Pharmacogenetics of Serious Antipsychotic Side Effects

  • Malgorzata Maciukiewicz
  • Venuja Sriretnakumar
  • Daniel J. MüllerEmail author


First- and second-generation antipsychotics are common drugs for treatment of schizophrenia (SCZ). Both classes of drugs have different receptor-binding profiles and affinities that are likely involved in their propensity to cause adverse side effects such as tardive dyskinesia (TD), antipsychotic-induced weight gain (AIWG) and clozapine-induced agranulocytosis (CIA). Apart from clinical and demographic factors (e.g. age, drug exposure, etc.) associated with risk for specific antipsychotic-induced side effects, genetic factors have also been shown to modulate outcome to antispychotic drugs. Notably, some of the studied genetic variants have been shown to have relatively large effect sizes in the risk for specific side effects. Beyond genes involved in drug metabolism (in particular CYP2D6 and CYP1A2), SLC18A2, PIP5K2A, CNR1, DPP6 and HSPG2 gene variants have more recently been found to be associated with TD. Similarly, HTR2C, LEP, MC4R, NDUFS1 and CNR1 genes have been associated with AIWG in at least two independent samples. Finally, variants of the HLA and MPO genes have been associated with CIA. Notably, the first genetic test kits designed to reduce risk of antipsychotic-induced side effects have become available for use in clinical practice. However, the clinical relevance of these gene variants needs further evaluation, and future studies are required to better understand the molecular context of the variants in these side effects.


Tardive Dyskinesia Genetic Association Study Human Leucocyte Antigen Polygenic Risk Score Opioid Growth Factor 
These keywords were added by machine and not by the authors. This process is experimental and the keywords may be updated as the learning algorithm improves.


  1. 1.
    Adkins DE, Aberg K, McClay JL, Bukszar J, Zhao Z, Jia P et al (2011) Genomewide pharmacogenomic study of metabolic side effects to antipsychotic drugs. Mol Psychiatry 16(3):321–332PubMedCentralPubMedCrossRefGoogle Scholar
  2. 2.
    Al Hadithy AF, Ivanova SA, Pechlivanoglou P, Semke A, Fedorenko O et al (2009) Tardive dyskinesia and DRD3, HTR2A and HTR2C gene polymorphisms in Russian psychiatric inpatients from Siberia. Prog Neuropsychopharmacol Biol Psychiatry 33(3):475–481PubMedCrossRefGoogle Scholar
  3. 3.
    Bakker PR, Al Hadithy AF, Amin N, van Duijn CM, van Os J, van Harten PN (2012) Antipsychotic-induced movement disorders in long-stay psychiatric patients and 45 tag SNPs in 7 candidate genes: a prospective study. PLoS One 7(12):e50970PubMedCentralPubMedCrossRefGoogle Scholar
  4. 4.
    Bakker PR, van Harten PN, van Os J (2008) Antipsychotic-induced tardive dyskinesia and polymorphic variations in COMT, DRD2, CYP1A2 and MnSOD genes: a meta-analysis of pharmacogenetic interactions. Mol Psychiatry 13(5):544–556PubMedCrossRefGoogle Scholar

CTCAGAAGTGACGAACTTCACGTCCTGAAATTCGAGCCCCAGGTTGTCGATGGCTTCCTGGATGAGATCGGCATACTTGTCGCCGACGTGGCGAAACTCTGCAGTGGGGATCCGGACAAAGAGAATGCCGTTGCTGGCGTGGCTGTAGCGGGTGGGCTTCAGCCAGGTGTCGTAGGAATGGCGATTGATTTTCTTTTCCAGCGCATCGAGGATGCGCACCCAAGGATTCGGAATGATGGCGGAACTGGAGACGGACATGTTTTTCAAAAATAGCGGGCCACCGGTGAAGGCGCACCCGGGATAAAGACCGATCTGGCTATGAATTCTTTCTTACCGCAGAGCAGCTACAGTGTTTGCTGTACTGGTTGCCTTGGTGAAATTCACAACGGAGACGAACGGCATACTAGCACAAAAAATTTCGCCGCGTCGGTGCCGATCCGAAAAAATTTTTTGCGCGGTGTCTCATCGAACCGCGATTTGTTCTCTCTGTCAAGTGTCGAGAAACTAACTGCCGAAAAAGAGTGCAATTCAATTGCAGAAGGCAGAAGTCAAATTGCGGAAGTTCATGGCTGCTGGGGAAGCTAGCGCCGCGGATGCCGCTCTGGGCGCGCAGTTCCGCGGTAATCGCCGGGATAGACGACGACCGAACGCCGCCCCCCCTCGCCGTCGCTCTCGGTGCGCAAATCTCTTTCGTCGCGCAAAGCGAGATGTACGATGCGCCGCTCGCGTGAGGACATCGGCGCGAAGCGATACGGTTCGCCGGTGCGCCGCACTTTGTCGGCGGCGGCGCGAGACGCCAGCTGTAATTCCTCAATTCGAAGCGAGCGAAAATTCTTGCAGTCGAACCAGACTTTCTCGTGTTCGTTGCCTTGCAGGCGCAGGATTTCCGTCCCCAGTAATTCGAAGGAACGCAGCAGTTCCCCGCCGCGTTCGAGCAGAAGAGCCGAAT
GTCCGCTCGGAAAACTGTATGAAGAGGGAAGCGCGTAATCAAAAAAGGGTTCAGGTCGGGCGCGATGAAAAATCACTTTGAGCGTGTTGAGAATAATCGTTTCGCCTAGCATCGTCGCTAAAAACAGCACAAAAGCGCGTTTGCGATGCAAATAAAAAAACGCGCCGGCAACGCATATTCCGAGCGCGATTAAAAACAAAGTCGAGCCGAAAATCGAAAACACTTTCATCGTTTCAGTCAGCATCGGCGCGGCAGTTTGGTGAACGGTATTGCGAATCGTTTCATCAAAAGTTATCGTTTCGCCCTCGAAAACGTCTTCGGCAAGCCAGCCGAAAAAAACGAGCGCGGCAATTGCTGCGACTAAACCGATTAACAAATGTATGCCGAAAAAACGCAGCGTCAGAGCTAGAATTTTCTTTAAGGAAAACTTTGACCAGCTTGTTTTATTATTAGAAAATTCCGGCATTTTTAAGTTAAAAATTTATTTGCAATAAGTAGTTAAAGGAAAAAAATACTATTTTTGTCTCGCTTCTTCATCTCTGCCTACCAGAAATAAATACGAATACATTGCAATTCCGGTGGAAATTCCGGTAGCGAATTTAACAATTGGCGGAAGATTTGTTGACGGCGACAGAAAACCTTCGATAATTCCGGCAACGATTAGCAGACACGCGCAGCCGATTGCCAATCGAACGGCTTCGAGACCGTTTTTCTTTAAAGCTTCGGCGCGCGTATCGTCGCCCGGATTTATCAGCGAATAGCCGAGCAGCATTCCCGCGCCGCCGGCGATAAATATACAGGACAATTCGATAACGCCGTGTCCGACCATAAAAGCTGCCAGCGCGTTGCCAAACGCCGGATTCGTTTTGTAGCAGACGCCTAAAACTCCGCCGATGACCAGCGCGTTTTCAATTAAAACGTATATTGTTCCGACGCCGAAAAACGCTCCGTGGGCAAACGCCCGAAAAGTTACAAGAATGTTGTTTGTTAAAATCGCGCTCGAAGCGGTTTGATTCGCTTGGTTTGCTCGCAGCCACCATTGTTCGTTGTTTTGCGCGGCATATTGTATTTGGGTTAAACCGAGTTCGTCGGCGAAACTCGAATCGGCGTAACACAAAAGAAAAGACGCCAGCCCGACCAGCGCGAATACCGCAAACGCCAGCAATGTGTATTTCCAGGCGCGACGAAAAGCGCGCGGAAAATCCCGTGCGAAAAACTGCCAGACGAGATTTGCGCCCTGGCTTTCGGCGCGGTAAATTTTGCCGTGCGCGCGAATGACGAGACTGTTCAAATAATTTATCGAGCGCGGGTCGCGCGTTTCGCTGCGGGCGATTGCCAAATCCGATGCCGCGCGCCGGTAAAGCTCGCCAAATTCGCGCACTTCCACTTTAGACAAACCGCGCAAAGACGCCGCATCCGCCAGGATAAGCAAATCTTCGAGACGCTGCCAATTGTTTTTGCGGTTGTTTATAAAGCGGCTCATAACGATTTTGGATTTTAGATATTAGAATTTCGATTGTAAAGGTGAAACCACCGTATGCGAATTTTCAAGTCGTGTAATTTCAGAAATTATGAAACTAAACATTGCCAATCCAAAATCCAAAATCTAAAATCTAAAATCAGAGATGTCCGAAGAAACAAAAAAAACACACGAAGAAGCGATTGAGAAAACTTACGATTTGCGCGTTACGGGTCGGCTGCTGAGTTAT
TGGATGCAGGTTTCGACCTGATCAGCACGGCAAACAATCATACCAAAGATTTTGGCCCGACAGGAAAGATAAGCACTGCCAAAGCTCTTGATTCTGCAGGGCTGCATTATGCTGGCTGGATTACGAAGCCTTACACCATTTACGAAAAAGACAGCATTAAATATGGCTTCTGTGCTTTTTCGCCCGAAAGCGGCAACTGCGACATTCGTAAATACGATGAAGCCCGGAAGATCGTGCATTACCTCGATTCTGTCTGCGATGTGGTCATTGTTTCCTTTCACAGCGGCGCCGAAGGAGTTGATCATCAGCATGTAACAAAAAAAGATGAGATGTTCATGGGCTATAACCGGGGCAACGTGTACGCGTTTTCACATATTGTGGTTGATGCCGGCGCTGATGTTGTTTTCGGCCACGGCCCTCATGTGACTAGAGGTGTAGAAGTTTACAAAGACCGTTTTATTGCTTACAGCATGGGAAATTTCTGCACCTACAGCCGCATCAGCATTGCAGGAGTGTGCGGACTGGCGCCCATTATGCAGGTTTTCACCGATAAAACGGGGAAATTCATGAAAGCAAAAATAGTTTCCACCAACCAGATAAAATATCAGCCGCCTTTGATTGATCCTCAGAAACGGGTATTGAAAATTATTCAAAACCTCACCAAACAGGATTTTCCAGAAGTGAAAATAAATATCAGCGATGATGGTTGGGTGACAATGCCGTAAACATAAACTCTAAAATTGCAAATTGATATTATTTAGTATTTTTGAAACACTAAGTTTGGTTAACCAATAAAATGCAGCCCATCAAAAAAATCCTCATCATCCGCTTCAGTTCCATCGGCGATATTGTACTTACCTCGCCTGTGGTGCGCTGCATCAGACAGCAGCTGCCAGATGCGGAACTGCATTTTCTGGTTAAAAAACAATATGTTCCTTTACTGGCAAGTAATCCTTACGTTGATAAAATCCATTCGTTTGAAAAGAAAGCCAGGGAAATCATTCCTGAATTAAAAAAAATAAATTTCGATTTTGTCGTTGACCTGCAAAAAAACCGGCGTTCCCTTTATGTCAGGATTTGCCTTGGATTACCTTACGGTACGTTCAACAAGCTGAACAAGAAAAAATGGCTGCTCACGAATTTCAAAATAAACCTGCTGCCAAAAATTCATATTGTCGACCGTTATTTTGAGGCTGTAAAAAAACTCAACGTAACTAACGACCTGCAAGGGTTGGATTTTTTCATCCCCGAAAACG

5. 5.
    Basile VS, Masellis M, Potkin SG, Kennedy JL (2002) Pharmacogenomics in schizophrenia: the quest for individualized therapy. Hum Mol Genet 11(20):2517–2530PubMedCrossRefGoogle Scholar
  6. 6.
    Boskovic M, Vovk T, Saje M, Goricar K, Dolzan V, Kores Plesnicar B, Grabnar I (2013) Association of SOD2, GPX1, CAT, and TNF genetic polymorphisms with oxidative stress, neurochemistry, psychopathology, and extrapyramidal symptoms in schizophrenia. Neurochem Res 38(2):433–442PubMedCrossRefGoogle Scholar
  7. 7.
    Brandl EJ, Frydrychowicz C, Tiwari AK, Lett TA, Kitzrow W, Buttner S et al (2012) Association study of polymorphisms in leptin and leptin receptor genes with antipsychotic-induced body weight gain. Prog Neuropsychopharmacol Biol Psychiatry 38(2):134–141PubMedCrossRefGoogle Scholar
  8. 8.
    Brandl EJ, Kennedy JL, Muller DJ (2014) Pharmacogenetics of antipsychotics. Can J Psychiatry 59(2):76–88PubMedCentralPubMedGoogle Scholar
  9. 8a.
    Brandl EJ, Tiwari AK, Zai CC, Nurmi EL, Chowdhury NI, Arenovich T, Sanches M, Goncalves VF, Shen JJ, Lieberman JA, Meltzer HY, Kennedy JL, Müller DJ. Genome-wide association study on antipsychotic-induced weight gain in the CATIE sample. Pharmacogenomics J (in press)Google Scholar
  10. 9.
    Calarge CA, Ellingrod VL, Zimmerman B, Acion L, Sivitz WI, Schlechte JA (2009) Leptin gene -2548G/A variants predict risperidone-associated weight gain in children and adolescents. Psychiatr Genet 19(6):320–327PubMedCentralPubMedCrossRefGoogle Scholar
  11. 10.
    Caudle KE, Klein TE, Hoffman JM, Muller DJ, Whirl-Carrillo M, Gong L et al (2014) Incorporation of pharmacogenomics into routine clinical practice: the Clinical Pharmacogenetics Implementation Consortium (CPIC) guideline development process. Curr Drug Metab 15(2):209–217PubMedCentralPubMedCrossRefGoogle Scholar
  12. 11.
    Chowdhury NI, Remington G, Kennedy JL (2011) Genetics of antipsychotic-induced side effects and agranulocytosis. Curr Psychiatry Rep 13(2):156–165PubMedCrossRefGoogle Scholar
  13. 12.
    Chowdhury NI, Tiwari AK, Souza RP, Zai CC, Shaikh SA, Chen S et al (2013) Genetic association study between antipsychotic-induced weight gain and the melanocortin-4 receptor gene. Pharmacogenomics J 13(3):272–279PubMedCrossRefGoogle Scholar
  14. 13.
    Czerwensky F, Leucht S, Steimer W (2013) Association of the common MC4R rs17782313 polymorphism with antipsychotic-related weight gain. J Clin Psychopharmacol 33(1):74–79PubMedCrossRefGoogle Scholar
  15. 14.
    de Leon J, Susce MT, Pan RM, Koch WH, Wedlund PJ (2005) Polymorphic variations in GSTM1, GSTT1, PgP, CYP2D6, CYP3A5, and dopamine D2 and D3 receptors and their association with tardive dyskinesia in severe mental illness. J Clin Psychopharmacol 25(5):448–456PubMedCrossRefGoogle Scholar
  16. 15.